You're all invited!

As I have mentioned before, my freemail address gets a lot of messages seemingly intended for other people. For example, I have just received an invitation to a 10 year high school reunion that I did not attend. I can't make it, but if you are in the Long Beach area in February, then feel free to make use of my evite.


The internets is crawling with cammed copies of Cloverfield, which prompts the question -- "how can you tell?" (vide Parker on Coolidge).

Arbitrary Decisions

Back from San Fran, of which some later, to find another pile of random people in my inbox asking me to do things for them for free. Top of these was a review request for an uninspiring looking paper from some generic sounding journal that I've never heard of. I'm probably too committed with other stuff to bother with it, but it would be nice to have some other reasons to reject the request. The journal seems to be published by Elsevier, whom I vaguely recall being painted as evil. But some quasi research on Wikipedia shows that they seem to be cleaning up their act, at least as far as the arms fairs seem to be concerned.

Then I looked up some more details on the journal in question, and noticed that the subscription rate is close on $2000 a year. This should be compared to the rather meager in comparison TODS (with its excellent choice in papers) for as little as $30, and TKDE which is at most $80. So I think from now on, I'll prioritize such requests based on accessibility of the final results.


Eight Queens

Is it me, or is there something strangely fitting about a chess master dying at age 64?


Easily Confused

My recent trip to england was enough to confirm that I get hopelessly confused between Alex Zane, Zane Lowe and Alex Lowe. Fortunately, I am able to distinguish Alice Lowe, otherwise things would get really messy.

Passing thought

Should people in urgent need of CPR to prevent them dying be given "Kiss Me Quick" hats to wear?


Movies of the Year

Last time I bored you senseless with a tedious list of books that I read in 2007. Now I can do the same with the list of all the movies that I watched in 2007. Well, not all the movies; only the ones that came to me in little red envelopes from the NetFlix corporation. They have a handy feature which lets you see the list of films that you've viewed, so it's just a matter of cut and paste. Just think, with increasing automation, soon everything you do, read, or watch can be conveniently documented, annotated, datamined and exploited. Won't that be fun? I could even trawl through my last.fm history and see what I listened to in 2007, but that would bore even me. Anyway, here's the list (with the customary 7 word review):

  1. Fantastic Four: silly emotionless by-the-comic-book adaptation
  2. Hellboy: Animated: Blood & Iron: fun but simplistic animated comic book movie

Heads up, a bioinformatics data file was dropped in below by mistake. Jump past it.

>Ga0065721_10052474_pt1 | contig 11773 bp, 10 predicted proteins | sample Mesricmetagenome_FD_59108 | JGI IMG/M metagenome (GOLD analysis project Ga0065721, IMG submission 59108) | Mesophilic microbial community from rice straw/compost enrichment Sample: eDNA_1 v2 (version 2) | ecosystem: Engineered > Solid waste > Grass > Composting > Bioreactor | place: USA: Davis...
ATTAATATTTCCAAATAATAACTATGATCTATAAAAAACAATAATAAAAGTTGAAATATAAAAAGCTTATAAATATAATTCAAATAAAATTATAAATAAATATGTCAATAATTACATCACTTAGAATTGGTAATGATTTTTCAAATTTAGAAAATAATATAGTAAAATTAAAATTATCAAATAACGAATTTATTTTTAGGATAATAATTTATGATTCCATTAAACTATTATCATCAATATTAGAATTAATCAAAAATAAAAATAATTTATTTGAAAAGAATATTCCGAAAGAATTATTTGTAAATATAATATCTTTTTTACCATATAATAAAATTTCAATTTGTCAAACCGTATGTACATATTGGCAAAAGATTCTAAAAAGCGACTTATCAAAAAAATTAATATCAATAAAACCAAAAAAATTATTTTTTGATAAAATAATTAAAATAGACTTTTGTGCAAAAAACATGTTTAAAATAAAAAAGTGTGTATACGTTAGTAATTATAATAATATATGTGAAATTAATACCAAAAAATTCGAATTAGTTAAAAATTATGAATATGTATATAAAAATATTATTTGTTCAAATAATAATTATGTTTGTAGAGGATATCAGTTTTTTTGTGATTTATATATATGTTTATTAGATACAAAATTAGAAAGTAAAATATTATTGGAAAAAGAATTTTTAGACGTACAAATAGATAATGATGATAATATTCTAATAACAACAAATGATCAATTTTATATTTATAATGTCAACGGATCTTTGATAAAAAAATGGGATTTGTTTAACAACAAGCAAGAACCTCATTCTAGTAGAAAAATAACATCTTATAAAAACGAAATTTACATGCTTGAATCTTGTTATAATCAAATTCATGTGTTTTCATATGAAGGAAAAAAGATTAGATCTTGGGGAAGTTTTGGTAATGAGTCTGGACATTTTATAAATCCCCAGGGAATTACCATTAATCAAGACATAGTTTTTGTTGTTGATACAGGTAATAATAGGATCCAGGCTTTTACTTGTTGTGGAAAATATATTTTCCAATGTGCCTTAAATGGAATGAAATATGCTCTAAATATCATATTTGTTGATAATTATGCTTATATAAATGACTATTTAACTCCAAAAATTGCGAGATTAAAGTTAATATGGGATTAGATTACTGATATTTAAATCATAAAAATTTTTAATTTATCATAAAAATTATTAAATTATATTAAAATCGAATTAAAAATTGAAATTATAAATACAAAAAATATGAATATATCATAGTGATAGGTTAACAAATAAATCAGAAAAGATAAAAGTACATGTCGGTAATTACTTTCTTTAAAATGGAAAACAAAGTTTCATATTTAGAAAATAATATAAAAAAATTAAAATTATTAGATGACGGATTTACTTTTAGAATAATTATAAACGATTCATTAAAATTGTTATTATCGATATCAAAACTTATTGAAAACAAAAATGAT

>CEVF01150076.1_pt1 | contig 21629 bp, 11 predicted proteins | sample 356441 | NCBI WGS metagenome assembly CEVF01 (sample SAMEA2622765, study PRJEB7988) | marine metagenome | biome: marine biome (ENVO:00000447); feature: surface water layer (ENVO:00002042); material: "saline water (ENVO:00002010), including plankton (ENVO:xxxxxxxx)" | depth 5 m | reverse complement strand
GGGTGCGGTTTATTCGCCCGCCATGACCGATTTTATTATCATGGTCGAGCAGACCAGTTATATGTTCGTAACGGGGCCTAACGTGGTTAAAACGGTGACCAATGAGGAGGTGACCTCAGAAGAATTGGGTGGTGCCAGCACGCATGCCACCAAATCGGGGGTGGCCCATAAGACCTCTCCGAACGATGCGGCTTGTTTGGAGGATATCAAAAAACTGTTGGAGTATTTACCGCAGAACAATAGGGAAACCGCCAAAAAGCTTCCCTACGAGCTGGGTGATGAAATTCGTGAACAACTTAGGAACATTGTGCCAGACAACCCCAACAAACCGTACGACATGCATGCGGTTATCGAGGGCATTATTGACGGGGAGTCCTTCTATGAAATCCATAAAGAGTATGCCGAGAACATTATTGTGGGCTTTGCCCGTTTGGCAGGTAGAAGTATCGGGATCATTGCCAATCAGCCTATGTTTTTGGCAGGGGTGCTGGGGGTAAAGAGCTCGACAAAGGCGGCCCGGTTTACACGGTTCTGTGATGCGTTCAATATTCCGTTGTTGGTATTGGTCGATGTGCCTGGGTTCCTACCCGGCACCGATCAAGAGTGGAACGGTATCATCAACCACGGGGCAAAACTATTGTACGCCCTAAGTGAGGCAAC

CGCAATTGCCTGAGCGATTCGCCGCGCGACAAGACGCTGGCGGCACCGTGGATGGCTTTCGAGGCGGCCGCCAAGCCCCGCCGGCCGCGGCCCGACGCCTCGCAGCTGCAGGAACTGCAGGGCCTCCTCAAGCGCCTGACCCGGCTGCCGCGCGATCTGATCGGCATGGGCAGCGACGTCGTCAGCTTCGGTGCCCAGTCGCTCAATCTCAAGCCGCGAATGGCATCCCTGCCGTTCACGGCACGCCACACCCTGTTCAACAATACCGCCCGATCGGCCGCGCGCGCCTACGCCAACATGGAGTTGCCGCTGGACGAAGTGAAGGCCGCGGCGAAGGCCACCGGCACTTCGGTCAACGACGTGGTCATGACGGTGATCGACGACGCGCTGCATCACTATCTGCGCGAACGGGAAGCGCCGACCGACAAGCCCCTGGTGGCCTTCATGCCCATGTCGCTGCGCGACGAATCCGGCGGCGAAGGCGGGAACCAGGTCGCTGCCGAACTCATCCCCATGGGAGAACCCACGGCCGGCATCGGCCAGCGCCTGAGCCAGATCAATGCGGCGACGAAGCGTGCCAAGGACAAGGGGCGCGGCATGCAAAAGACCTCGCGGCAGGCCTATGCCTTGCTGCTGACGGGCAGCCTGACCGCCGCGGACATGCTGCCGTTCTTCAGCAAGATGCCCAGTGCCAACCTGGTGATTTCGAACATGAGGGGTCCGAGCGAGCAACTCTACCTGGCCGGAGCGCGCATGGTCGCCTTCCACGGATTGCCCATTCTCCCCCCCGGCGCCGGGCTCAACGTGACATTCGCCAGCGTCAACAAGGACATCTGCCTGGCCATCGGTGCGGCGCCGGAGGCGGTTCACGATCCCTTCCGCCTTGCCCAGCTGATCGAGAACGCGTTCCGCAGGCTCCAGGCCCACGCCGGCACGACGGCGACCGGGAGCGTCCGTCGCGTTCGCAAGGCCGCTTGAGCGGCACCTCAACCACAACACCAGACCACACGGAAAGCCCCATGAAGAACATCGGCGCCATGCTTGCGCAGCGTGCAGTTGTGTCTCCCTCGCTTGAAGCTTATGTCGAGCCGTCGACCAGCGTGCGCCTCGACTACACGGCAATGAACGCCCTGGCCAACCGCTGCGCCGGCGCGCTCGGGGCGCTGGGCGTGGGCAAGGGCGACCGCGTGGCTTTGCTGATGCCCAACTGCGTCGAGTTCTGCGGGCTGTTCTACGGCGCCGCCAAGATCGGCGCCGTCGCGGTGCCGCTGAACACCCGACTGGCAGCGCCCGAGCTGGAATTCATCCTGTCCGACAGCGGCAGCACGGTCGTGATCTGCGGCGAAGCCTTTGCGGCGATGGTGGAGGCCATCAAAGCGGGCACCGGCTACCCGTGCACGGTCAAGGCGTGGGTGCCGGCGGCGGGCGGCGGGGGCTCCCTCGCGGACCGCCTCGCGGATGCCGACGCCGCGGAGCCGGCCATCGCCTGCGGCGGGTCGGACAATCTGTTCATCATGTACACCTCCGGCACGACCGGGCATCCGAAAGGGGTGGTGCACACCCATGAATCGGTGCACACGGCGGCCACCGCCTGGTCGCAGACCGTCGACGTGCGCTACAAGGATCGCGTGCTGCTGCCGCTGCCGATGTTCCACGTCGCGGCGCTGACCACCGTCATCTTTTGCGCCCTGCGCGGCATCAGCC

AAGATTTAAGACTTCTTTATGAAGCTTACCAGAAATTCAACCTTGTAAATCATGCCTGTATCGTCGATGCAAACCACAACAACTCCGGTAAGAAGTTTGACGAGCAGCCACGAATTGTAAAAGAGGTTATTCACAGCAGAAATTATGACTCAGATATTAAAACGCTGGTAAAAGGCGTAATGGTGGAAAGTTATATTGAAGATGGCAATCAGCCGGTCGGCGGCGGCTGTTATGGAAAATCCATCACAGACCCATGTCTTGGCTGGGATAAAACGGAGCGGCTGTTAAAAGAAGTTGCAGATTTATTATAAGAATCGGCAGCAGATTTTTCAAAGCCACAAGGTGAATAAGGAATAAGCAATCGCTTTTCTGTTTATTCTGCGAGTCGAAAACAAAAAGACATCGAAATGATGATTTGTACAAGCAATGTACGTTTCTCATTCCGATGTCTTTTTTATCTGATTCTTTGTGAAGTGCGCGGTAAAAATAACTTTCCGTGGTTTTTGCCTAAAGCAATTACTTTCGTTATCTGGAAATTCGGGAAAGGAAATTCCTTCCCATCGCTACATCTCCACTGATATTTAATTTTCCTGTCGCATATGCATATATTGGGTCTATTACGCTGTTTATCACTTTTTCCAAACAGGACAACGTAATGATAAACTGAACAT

3. Topkapi: Peter Ustinov heist caper with Rififi riff
  4. Garden State: You'll believe New Jersey can be romantic!
  5. The Philadelphia Story: "screwball" Hepburn comedy with surprisingly few laughs
  6. Local Hero: quicky rom-com: landscape is the love interest
  7. Layer Cake: half Bond, half Lock-Stock, all half-baked
  8. March of the Penguins: Just a nature documentary, why the fuss?
  9. Firewall: Implausible Ford thriller, with too little technology
  10. Little Miss Sunshine: Vastly over-rated failed to raise a smile
  11. Accepted: Feel-good fake university comedy of the year
  12. The Graduate: Parodies are more amusing than the original
  13. Enron: The Smartest Guys in the Room: Scary story of corporate greed and fraud
  14. Tommy: Quirky comic opera - an overlooked rock classic
  15. Hacking Democracy: Troubling tale of tallies that don't tally
  16. Passport to Pimlico: Amusing high concept lacks any noticeable jokes
  17. Crank: Preposterous action video game in movie form
  18. The Wild Parrots of Telegraph Hill: Hymn to San Francisco's birds and hippies
  19. Catwoman: Surprisingly underrated comicbook caper ticks the boxes
  20. Moulin Rouge: Dark musical with some show-stopping numbers
  21. Wordplay: Gripping documentary on crosswords and their solvers
  22. Flushed Away: Aardman's first CGI makes rats almost lovable
  23. Man of the Year: Shows why Stewart-Colbert couldn't (shouldn't?) happen
  24. Ocean's Eleven: Likeable heist movie carried by cast's charisma
  25. A Prairie Home Companion: Weak adaptation but makes Lindsay Lohan likeable
  26. Network: "I'm not going to take this anymore!"


My Books of The Year

For reasons which are now somewhat lost on me, I kept a note of which books I read this year just gone (by the cunning method of putting them all in a pile in the corner). So that I have a more permanent record of this snapshot, I have written up a list and (since it was in '07), given a 7 word summary of each. The list makes for depressing reading, since it shows up my tastes as being staggeringly low brow. In my defence, I will say only that some of these were read under duress (i.e. while travelling on planes and being unable to read anything of any significant depth or quality), and a few were read partly in order to up my count (well, wouldn't you up yours?). Anywhere, here are my books of 2007 in strictly non-chronological order: